The international migration of Koreans can be divided into the out-migrant Koreans who stay or live abroad and the in-migrant Koreans who are living in Korea. Overseas Koreans are categorized into Korean nationality or foreign nationality. As of 2014, there were approximately 7.18 million overseas Koreans, primarily in China, the United States, Japan, and the former Soviet Union countries. Initially, Korean immigrants overwhelmingly chose to live in the United States, but more recently they are also choosing many other countries, including Canada, Australia, and New Zealand. The number of foreign nationality Koreans who live in Korea increased from approximately 270,000 in 2006 to 700,000 in 2014. As of 2014, there were approximately 290,000 (42% of the total) overseas Koreans with F-4 (Overseas Korean) visas, followed by 280,000 (40%) with H-2 (working visitors) visas, another 75,000 (11%) with F-5 (permanent resident) visas, and about 20,000 (3%) with F-6 (marriage to Korean citizen) visas. As of 2014, more than 290,000 foreign nationals of Korean descent have reported their domestic residences. The number of Koreans who live in Korea with permanent residency in another country increased from approximately 40,000 in 2005 to 80,000 in 2014. Since the 2000s, the number of people who have escaped from North Korea has increased significantly, and, among these refugees, there have been more women than men.

Brief Interpretation of the Maps
  The 2014 Total Migration Rate Map illustrates total migration rate of all in- and out-migrants at the -si/-gun/gu administrative level. The data indicates a range of less than 20% to higher than 35% with a national average of 27.4%. The spatial pattern of total migration rate is highest in two of the administrative units in the north central area near the DMZ, in the Ulsan-Busan industrial region, and along the western part of Korea that coincides with one of the high traffic transportation corridors.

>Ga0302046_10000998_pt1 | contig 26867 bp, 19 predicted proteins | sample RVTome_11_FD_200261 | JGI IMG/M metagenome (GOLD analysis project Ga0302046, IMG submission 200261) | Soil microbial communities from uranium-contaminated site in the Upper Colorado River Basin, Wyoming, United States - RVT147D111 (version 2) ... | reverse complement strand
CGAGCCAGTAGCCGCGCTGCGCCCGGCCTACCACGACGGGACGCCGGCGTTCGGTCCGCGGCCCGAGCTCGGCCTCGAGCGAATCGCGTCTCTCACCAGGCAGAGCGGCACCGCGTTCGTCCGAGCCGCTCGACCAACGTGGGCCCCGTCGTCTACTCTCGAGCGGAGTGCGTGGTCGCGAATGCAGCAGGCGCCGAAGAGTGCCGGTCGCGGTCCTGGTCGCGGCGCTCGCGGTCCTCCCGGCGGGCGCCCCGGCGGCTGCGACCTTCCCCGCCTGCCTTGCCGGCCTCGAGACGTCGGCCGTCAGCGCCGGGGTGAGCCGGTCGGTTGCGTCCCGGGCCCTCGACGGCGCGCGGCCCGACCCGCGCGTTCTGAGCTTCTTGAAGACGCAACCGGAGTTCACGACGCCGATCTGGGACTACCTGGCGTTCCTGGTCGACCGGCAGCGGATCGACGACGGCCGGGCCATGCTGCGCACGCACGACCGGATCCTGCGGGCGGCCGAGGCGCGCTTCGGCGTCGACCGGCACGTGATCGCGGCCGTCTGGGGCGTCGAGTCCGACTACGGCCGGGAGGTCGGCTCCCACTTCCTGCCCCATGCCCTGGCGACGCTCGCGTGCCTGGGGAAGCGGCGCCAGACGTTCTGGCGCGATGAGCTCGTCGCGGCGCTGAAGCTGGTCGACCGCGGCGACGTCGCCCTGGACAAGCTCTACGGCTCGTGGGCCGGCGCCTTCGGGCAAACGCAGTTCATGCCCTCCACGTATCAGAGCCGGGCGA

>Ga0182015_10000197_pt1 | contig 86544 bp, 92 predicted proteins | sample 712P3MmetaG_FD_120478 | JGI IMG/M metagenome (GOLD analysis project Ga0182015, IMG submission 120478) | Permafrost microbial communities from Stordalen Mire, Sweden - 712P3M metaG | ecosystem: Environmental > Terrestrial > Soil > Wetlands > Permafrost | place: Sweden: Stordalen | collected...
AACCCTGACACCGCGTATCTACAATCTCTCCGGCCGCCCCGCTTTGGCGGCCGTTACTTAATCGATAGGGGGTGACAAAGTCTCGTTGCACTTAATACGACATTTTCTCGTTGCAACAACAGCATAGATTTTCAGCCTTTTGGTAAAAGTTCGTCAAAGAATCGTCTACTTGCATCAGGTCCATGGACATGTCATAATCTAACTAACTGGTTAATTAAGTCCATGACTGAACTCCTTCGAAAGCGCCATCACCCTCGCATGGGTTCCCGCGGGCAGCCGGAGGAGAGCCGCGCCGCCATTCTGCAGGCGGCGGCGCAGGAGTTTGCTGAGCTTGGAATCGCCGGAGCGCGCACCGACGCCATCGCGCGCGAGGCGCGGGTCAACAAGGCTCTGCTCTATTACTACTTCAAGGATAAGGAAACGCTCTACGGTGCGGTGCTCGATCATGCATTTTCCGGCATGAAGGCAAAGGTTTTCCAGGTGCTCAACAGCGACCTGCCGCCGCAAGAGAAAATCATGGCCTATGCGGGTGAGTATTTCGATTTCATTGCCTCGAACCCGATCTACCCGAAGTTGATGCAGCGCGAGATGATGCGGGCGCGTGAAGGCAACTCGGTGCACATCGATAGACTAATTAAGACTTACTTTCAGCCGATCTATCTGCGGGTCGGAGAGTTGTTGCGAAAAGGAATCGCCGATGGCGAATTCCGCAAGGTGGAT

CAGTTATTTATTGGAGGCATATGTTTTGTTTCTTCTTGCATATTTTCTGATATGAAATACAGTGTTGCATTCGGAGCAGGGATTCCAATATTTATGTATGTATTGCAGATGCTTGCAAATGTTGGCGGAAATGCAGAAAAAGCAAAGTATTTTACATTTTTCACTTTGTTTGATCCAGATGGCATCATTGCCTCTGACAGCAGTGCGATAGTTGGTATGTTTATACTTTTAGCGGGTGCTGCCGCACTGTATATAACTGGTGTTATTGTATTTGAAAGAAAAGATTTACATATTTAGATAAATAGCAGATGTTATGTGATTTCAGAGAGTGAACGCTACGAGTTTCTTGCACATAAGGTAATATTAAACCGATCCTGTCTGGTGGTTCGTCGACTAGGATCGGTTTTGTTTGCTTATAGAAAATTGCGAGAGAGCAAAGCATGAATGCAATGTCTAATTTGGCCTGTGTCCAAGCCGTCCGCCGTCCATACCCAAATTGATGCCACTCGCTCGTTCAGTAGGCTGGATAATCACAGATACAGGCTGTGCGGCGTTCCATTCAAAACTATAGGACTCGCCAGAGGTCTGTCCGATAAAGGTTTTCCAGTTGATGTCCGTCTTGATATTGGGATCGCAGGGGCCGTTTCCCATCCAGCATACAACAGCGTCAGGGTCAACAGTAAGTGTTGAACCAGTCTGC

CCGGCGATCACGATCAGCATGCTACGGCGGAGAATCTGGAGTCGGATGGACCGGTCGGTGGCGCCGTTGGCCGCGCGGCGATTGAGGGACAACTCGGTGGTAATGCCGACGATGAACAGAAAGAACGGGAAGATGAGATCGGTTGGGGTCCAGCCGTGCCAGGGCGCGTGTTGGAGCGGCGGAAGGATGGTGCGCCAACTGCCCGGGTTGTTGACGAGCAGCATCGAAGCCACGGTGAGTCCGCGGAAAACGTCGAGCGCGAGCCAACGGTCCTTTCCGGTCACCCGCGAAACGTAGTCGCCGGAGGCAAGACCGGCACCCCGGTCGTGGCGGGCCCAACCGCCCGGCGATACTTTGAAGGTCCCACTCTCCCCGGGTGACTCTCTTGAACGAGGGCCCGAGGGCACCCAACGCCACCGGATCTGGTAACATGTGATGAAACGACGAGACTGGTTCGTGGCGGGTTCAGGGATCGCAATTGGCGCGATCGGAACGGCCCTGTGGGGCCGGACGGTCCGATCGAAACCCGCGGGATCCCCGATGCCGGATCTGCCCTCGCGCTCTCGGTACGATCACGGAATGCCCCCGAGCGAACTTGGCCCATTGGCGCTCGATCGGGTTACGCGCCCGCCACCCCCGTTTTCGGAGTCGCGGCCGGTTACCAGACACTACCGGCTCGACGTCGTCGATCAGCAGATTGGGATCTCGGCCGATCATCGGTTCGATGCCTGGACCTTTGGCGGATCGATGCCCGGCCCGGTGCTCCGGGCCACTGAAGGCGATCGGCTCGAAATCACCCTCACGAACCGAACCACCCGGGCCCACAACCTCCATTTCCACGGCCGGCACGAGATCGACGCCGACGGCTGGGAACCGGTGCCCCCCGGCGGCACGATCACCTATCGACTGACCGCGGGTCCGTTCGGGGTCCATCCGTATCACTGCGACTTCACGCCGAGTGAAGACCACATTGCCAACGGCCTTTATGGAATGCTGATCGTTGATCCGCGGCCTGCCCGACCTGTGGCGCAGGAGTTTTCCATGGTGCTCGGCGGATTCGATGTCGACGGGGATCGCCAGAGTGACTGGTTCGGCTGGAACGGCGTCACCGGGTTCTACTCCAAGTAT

The 2014 Net Migration Rate map presents the net migration range from more than 10% loss to more than 10% gain with the national average at 0. While most metropolitan and large urban centers show a net loss, all surrounding suburbs display net gains. These migration patterns clearly indicate that the central core of large cities have been saturated and people are willing to move into surrounding suburbs due to more efficient transportation modes in recent decades. The Seoul subway system extends in many directions to connect to all surrounding suburbs. This also creates new spatial phenomena and patterns that relate to daily commuters (see page 77).

  Are there spatial pattern similarities and differences between the two 2014 migration maps (one on total migration and one on net migration)? What can you conclude about the distances traveled for migrants in areas of the map that similar patterns? By the same token, if the same area shows different spatial patterns between the two maps, what can you surmise about the distances traveled by migrants to and from this area?